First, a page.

The Life-Altering Magic of Changing Your Socks

Graph showing how moisture and clamminess decrease drastically when you change your socks

A million years ago, when I was a neophyte peak-bagger reading an outdoor magazine, I remember reading someone’s story about camping with a friend, and how they kept rolling over in their sleeping bag, unable to get to sleep after a long day of hiking with heavy packs. The friend, a grizzled veteran of many nights out under the stars, woke up and muttered, “Change your socks.” The writer did just that, putting on a dry pair of socks, and fell asleep soon after.

One Little Anecdote

When I think of stories that inspired me in the outdoors, I think of some Banff Film Festival climbing films, several mountaineering and bicycle touring memoirs, and lots of tales of ultramarathon runners. But I also think about that one little anecdote in that magazine from sometime in the early 2000s: Change your socks.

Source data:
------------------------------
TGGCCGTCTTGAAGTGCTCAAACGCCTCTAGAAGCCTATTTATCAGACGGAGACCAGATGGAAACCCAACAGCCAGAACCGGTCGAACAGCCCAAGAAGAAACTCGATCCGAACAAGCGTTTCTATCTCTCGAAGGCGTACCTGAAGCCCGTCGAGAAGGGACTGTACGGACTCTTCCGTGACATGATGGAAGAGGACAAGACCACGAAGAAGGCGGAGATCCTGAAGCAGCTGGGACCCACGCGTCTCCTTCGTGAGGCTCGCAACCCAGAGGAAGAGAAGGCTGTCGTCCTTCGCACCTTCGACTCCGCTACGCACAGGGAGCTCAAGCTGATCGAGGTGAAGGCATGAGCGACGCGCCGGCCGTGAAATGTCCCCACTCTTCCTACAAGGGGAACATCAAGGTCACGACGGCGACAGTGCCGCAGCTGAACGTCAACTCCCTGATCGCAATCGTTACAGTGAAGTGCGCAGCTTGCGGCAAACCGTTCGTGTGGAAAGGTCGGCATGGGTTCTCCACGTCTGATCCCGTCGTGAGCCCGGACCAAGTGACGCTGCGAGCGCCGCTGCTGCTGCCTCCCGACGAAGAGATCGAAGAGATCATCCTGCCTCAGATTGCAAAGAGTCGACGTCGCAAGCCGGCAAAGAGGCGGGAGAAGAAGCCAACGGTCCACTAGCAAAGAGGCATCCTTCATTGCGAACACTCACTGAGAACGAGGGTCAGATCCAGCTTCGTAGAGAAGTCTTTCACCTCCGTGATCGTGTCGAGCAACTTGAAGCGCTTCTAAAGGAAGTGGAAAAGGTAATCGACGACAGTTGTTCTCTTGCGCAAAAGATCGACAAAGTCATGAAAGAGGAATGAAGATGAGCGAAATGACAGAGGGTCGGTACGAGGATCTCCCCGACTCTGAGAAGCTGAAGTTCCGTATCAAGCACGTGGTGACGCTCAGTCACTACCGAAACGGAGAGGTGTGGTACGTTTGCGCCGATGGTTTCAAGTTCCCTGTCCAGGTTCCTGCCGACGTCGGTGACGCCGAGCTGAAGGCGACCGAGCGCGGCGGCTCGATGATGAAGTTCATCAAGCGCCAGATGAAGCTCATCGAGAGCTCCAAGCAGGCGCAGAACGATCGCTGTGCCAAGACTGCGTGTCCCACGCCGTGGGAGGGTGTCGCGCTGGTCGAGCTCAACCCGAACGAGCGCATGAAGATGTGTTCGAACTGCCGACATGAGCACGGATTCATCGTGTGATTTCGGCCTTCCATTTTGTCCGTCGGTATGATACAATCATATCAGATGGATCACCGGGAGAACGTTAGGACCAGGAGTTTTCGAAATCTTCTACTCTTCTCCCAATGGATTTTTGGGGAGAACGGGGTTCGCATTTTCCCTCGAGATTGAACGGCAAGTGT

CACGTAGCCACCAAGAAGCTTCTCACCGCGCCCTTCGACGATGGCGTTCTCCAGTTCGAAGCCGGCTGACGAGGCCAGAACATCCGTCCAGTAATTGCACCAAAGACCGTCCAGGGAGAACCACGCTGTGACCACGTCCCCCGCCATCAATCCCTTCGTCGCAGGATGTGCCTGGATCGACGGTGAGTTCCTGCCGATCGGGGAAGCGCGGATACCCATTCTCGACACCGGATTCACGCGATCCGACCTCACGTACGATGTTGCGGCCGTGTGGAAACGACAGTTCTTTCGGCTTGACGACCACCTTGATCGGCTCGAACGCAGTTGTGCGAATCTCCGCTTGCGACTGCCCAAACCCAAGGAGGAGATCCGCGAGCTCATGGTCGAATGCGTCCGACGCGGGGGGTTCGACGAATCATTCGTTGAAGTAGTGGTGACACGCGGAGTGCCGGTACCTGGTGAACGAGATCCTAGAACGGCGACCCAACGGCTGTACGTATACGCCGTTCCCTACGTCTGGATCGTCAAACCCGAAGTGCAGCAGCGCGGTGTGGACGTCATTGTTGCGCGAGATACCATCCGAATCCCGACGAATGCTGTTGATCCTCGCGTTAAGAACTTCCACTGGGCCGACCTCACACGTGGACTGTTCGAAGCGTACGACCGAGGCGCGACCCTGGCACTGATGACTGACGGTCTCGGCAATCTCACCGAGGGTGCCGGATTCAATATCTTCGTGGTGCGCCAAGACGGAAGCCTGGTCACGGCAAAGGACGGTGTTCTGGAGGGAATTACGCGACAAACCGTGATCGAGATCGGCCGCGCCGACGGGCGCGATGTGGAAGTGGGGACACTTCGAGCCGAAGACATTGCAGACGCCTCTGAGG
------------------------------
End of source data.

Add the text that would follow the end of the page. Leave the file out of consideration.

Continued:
After reading that story, I went on to spend hundreds of nights in a sleeping bag, bikepacking, backpacking, ski touring, and car camping. No matter how light I packed, I always had a backup pair of dry socks in my bag.

Once we had set up camp and were wriggling into our sleeping bags for the night, I’d pull off my damp socks I’d been hiking or pedaling in all day, pull on my dry pair of socks, and leave the damp ones in the lower half of my sleeping bag, to dry out overnight.

If it was a multi-day trip, I’d keep alternating the socks through the duration of the trip. And I never had trouble sleeping because of cold, damp feet. My feet did not always smell that great at the end of a five- or six-day trip, but that’s a different story.

Graph showing how moisture and odor decrease drastically when you change your socks

"Smell This"

The aforementioned different story: When I worked at a nonprofit, I used to help lead backpacking trips for teenagers. Three summers in a row, I took a week off work and, along with a couple other adults, took five teenage boys out on their first backpacking trip, in the mountains of California or Oregon. I have many stories from those days, but one of the most memorable is also one that could be titled “Change Your Socks.”